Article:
Snyder’s (American Warrior, 2004) gritty, unapologetically violent work of crime fiction follows a trio of criminals after they break out of prison.
Oreny “Big” Johnson is an inmate at Horseneck Bay, a level-four, high-security prison facility located in the northwest corner of Washington state. His incarcerated cronies call him “old man,” but he finds out that he has less than a year to live, due to terminal cancer. Johnson, a former celebrated saxophonist whose career and personal life were destroyed by drugs and violence, vows to somehow escape prison, locate approximately $2 million that a former cellmate told him was buried in a remote location in Texas, and die a free (and rich) man. He masterminds an ingenious escape plan that ultimately succeeds in freeing himself and two others: Luke Halprin, an aspiring chef doing time after becoming entangled in his roommate’s drug-dealing operation; and Jaime Torrance, a 17-year old Native American “half-breed” who’s in prison for murder. All three escapees have very different motivations: Johnson wants to die on his own terms, Halprin wants to be reunited with the woman he loves, and Torrance wants to escape the sexual torture of a psychotic corrections officer named Cade. But their already perilous cross-country journey becomes more complicated when they realize that Cade is inexplicably hot on their trail. Although the narrative is shockingly graphic in places and revolves around decidedly unethical characters, it also maintains a powerful introspective undertone throughout. Snyder excellently contrasts Johnson’s spiritual journey of self-acceptance and Cade’s murderous rampage and trail of bloodshed, making both storylines that much more intense. Simultaneously brutal, bloody and beatific, this is crime fiction done right.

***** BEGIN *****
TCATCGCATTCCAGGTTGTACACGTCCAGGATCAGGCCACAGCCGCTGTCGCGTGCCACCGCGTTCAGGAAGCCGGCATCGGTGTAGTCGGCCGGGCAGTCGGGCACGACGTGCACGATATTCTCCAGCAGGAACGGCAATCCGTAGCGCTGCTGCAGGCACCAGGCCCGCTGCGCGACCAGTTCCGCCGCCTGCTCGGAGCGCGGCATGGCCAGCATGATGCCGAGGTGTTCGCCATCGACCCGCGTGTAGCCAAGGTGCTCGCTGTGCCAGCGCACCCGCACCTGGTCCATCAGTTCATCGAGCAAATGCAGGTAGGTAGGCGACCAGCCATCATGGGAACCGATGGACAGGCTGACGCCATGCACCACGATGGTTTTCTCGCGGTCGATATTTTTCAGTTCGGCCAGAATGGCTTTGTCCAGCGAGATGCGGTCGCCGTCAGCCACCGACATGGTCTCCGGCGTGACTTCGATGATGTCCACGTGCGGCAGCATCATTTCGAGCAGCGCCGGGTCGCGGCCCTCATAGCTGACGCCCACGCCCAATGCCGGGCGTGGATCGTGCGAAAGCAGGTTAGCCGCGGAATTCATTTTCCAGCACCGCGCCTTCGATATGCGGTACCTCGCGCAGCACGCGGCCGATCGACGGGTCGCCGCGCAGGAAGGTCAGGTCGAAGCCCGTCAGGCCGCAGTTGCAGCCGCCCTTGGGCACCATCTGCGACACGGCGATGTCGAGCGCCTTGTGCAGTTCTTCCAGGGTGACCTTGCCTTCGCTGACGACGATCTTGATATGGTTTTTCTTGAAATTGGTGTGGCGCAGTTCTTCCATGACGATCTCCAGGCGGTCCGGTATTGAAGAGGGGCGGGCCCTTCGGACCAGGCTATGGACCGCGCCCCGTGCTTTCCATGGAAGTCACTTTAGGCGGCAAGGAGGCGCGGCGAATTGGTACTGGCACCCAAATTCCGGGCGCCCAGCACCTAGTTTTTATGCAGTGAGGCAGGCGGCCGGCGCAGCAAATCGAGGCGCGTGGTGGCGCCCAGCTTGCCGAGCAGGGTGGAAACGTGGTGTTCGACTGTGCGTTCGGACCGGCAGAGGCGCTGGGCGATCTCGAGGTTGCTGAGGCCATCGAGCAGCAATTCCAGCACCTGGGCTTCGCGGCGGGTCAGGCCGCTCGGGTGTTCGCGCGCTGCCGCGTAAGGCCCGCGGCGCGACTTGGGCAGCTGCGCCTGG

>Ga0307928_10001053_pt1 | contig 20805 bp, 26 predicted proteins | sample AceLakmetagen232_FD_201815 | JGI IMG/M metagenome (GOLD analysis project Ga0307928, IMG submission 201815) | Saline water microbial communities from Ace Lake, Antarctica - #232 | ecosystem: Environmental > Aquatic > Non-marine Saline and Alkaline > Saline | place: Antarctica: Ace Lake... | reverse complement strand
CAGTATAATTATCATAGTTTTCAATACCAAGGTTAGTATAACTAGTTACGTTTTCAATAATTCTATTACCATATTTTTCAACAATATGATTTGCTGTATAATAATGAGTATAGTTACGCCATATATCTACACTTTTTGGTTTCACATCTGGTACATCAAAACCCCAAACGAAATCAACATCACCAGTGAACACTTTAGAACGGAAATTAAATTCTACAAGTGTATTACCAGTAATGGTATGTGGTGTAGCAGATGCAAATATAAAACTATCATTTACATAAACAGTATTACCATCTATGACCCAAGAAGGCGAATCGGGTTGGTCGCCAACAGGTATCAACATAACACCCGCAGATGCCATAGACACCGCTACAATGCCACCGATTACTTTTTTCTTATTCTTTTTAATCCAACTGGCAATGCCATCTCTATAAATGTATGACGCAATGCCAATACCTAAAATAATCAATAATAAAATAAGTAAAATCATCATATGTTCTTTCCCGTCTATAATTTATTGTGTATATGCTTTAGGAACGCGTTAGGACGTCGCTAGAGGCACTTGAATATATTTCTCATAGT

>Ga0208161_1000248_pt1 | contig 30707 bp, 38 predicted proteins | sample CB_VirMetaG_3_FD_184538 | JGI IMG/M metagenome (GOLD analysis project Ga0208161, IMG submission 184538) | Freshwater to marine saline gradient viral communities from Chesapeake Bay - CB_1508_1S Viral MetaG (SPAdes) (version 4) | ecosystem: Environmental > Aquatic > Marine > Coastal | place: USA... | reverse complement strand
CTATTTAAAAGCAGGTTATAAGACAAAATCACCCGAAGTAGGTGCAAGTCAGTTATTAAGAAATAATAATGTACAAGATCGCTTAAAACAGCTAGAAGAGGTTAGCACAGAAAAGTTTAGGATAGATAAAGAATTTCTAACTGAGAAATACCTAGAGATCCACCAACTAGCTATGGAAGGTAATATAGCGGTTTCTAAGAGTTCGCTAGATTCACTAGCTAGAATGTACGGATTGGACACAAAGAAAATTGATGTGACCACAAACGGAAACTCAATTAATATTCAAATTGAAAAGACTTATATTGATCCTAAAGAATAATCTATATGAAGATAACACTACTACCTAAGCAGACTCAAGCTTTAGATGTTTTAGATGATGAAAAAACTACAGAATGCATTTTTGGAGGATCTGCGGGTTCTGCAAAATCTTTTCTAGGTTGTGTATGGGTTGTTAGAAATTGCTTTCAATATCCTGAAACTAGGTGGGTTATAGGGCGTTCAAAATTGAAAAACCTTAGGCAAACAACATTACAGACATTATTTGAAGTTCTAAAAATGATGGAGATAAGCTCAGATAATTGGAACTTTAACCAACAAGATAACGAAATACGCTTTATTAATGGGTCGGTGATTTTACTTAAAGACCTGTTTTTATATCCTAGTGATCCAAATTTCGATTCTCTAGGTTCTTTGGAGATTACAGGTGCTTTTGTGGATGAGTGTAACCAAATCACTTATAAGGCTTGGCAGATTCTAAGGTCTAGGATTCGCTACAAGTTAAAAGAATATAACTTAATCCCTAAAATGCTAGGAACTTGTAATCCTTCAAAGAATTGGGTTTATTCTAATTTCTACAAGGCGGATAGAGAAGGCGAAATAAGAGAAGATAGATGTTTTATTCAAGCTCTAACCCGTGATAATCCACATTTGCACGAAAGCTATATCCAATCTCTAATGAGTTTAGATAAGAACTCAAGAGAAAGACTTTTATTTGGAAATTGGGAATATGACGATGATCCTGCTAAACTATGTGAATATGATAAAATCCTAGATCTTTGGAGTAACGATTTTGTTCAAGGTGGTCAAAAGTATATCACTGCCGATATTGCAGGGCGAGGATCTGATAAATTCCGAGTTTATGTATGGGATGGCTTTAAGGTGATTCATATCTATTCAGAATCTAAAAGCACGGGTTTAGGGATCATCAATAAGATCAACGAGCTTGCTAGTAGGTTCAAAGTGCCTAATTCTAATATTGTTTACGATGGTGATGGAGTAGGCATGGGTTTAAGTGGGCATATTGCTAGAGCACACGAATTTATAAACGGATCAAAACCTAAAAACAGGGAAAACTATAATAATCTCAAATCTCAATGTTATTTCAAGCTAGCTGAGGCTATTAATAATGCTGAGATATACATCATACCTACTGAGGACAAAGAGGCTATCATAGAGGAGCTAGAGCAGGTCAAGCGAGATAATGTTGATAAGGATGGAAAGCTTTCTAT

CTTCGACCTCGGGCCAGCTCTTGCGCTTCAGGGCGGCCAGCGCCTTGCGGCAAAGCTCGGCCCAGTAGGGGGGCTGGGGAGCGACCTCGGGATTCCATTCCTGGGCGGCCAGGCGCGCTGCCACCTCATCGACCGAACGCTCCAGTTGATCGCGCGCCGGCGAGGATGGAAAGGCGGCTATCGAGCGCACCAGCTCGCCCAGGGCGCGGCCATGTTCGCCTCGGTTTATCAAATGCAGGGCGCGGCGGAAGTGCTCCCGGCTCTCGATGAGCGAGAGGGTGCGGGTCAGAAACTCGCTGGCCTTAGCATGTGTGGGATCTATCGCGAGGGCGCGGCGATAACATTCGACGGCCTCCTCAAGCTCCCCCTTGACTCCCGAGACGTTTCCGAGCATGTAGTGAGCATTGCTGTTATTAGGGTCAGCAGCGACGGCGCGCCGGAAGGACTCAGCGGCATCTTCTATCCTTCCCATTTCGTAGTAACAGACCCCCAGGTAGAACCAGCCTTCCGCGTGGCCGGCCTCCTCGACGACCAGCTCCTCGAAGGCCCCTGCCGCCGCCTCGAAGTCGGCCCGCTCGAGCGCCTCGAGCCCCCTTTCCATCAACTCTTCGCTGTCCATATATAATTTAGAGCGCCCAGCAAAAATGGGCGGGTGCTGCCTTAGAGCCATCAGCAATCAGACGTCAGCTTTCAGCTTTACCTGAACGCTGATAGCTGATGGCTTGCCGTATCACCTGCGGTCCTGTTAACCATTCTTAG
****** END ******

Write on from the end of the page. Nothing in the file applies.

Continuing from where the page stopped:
A relentlessly paced, unpredictable page-turner powered by well-developed characters.